by Arielle Ford —
While some experts might tell us not to sweat the small stuff, we all know that it is the little things that can chisel away at even the best of relationships. To prevent those granular irks from leading to the Big Bang in our partnerships, we need to develop relational safety nets to catch us before we fall.
Consider the following strategies as a “quirk-turned-perk” energy shift, if you will, by applying the wisdom of Wabi Sabi — the ancient Japanese concept of illuminating the beauty in imperfection — to love relationships. A key aspect of Wabi Sabi is learning to move the focus from what makes our partners so annoying to what makes our partners so unique.
At its heart, this transition is about gratitude. Gratitude can be a marriage-saving emotion, especially if you tend to slide easily into feelings of annoyance about your partner’s daily habits. Little rituals of thankfulness can sustain you as you struggle with the thing he or she did — once again.
or many years, I began each day with a prayer as a way to center myself and receive divine guidance. I would make a gratitude list that often looked like this: Today I am grateful that I have fresh air to breathe and clean water to drink, and for the many friends and family members who love me.
So far, so good. Then I got married, and my prayers changed. Dear God, help me. I have married a man who refuses to answer the phone, but he will walk across a room to hand it to me to answer.
OK, I am stretching the truth a bit here, but like all couples, we each have quirks and odd behaviors that we had to learn to love and appreciate. A daily practice of offering prayers of gratitude (whether you believe in a higher being or not) for your beloved mate — flaws and all — will keep your mind open and your heart receptive to remembering how much you love him or her. For it is actually the “cracks” in our partners that we will someday miss the most.
This is Mrs. Lee’s story after she lost her husband.
The cool, quiet room was overflowing with the grieving faces of friends and family as the funeral director invited Mrs. Lee up to the podium to speak. The petite, elegant widow walked slowly to the front of the small chapel and calmly began her eulogy.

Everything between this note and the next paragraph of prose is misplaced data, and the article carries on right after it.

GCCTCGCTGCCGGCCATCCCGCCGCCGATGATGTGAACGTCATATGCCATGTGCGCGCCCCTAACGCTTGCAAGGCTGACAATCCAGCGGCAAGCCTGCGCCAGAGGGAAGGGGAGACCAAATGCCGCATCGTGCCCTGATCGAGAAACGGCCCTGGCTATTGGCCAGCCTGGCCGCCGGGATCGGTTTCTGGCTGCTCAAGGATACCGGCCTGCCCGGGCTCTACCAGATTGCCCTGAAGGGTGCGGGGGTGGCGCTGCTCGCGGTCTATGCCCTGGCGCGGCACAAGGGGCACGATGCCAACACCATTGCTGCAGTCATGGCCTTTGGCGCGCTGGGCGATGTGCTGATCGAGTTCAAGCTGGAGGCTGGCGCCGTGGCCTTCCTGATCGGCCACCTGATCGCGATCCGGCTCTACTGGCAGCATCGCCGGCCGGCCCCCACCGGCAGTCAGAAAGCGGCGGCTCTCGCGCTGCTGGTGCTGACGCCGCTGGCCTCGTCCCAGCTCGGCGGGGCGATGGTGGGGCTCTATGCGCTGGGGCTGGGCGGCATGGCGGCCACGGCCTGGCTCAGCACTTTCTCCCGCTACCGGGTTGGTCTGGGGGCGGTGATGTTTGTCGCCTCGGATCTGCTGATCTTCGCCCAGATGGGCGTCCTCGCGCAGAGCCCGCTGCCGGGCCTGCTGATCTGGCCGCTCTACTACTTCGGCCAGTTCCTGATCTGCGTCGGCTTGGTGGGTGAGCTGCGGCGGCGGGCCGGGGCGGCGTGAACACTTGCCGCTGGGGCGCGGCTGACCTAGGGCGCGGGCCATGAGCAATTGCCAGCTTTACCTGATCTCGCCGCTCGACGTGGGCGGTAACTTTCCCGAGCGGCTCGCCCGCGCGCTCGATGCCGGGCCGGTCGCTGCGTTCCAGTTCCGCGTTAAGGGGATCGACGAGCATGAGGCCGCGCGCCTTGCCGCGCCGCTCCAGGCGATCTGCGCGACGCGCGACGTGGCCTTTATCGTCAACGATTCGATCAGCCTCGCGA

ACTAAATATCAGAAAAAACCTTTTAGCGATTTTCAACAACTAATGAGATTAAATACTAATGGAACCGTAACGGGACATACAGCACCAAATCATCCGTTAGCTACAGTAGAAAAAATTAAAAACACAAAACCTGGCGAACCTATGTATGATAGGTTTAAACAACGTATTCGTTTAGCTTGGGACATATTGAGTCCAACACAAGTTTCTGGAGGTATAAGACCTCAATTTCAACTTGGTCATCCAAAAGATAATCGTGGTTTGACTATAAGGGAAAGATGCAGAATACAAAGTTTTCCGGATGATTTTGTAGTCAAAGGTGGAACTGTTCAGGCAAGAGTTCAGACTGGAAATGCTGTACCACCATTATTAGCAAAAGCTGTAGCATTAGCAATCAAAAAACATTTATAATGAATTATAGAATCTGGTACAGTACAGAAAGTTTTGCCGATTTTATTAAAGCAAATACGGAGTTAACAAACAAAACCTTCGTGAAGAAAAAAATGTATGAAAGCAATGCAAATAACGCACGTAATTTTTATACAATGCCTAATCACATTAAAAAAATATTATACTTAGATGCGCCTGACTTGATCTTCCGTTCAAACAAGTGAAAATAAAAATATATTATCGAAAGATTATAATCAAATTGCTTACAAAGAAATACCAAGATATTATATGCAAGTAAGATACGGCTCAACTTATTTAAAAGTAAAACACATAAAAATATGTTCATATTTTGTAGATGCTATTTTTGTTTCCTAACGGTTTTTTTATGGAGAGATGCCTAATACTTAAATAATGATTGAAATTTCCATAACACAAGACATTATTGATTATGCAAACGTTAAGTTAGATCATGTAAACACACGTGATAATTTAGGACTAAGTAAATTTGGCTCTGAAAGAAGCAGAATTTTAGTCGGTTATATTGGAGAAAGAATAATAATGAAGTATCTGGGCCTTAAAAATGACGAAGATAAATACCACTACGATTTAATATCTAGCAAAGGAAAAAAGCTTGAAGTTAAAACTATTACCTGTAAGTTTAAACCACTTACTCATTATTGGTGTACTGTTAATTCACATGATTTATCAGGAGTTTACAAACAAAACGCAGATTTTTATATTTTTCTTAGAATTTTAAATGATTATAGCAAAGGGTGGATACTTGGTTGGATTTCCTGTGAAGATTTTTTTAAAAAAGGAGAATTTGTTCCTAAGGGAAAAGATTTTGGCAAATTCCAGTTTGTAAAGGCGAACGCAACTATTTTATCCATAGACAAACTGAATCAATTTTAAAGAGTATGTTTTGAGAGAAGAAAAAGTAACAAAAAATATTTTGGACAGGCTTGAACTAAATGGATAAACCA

“I am not going to sing praises for my late husband. Not today. Neither am I going to talk about how good he was.” Mrs. Lee’s eyes flashed. “Enough people have done that here.” She took a deep breath, allowing the air to fill her lungs before she continued. “Instead, I want to talk about things that will make some of you feel a bit uncomfortable.”
Several people stopped fanning themselves and sat up a little straighter. “First off, I want to talk about what happened in bed.” She paused dramatically, shifting her weight from side to side. “Have you ever had difficulty starting your car engine in the morning?” She carefully studied the faces about the room. With a loud, grinding sound, she snorted and rumbled, violently shaking her tiny frame. “Well, that’s exactly what David’s snoring sounded like.”
A cough rose up from the center of the audience. “But wait,” she continued, “snoring was not the only thing. There was also this rear-end wind action as well. Some nights it was so forceful, it would even wake him up.” A child giggled into her hand, while her red-faced mother stifled a grin.
“‘What was that?’ he would ask.
“‘Oh, it is the dog,’ I would say. Patting his back and smoothing the covers, I would urge him to go back to sleep.” She touched her hair as if remembering the way her hands felt as they were placed on her husband’s gasping body. “Oh, you might find this very funny,” said Mrs. Lee as she offered the whisper of a smile, “but when his illness was at its worst, these sounds provided comfort and proof that my David was still alive.”
Silence washed over the room. Even the birds outside seemed to be listening. Mrs. Lee looked heavenward as her voice began to crack. “What I would not give just to hear those sounds one more time before I sleep.” A single tear rolled down her face, landing noiselessly on her lapel.
“In the end, it is the small things you remember — the little imperfections that make them perfect for you. So, to my beautiful children,” Mrs. Lee swept one hand toward the front row, “I hope that one day you, too, will find yourselves life partners who are as beautifully imperfect as your father was to me.”
Mrs. Lee’s eloquent tribute to her husband left the entire room in tears. With just a few heartfelt words, she summed up the mystery and magic of a lifelong marriage built on a foundation of love, imperfection and acceptance that knew no bounds.
Mrs. Lee embraced Wabi Sabi Love — the practice of accepting the flaws, imperfections and limitations — as well as the gifts and the blessings that formed their shared history as a couple. This is sacred love, not just infatuation or love that is convenient.
Can you imagine what the world would look like, feel like or be like if the foundational premise of romantic love and deep intimacy were based on the art of loving one’s imperfections, rather than the illusionary fantasy that your relationship is fabulous only when each person is acting perfectly? Imagine a world in which imperfection is the accepted norm and is actually cherished.
Anyone who has found this highest level of Wabi Sabi Love knows that it comes in one way and one way only: through exploring, embracing and actually falling in love with the cracks in each other and ourselves.
Arielle Ford has spent the past 25 years living and promoting consciousness. She is the author of The Soulmate Secret: Manifest the Love of Your Life with the Law of Attraction; and Wabi Sabi Love: The Ancient Art of Finding Perfect Love in Imperfect Relationships. www.wabisabilove.com.
Reprinted from AzNetNews, Volume 31, Number 1, Feb/Mar 2012.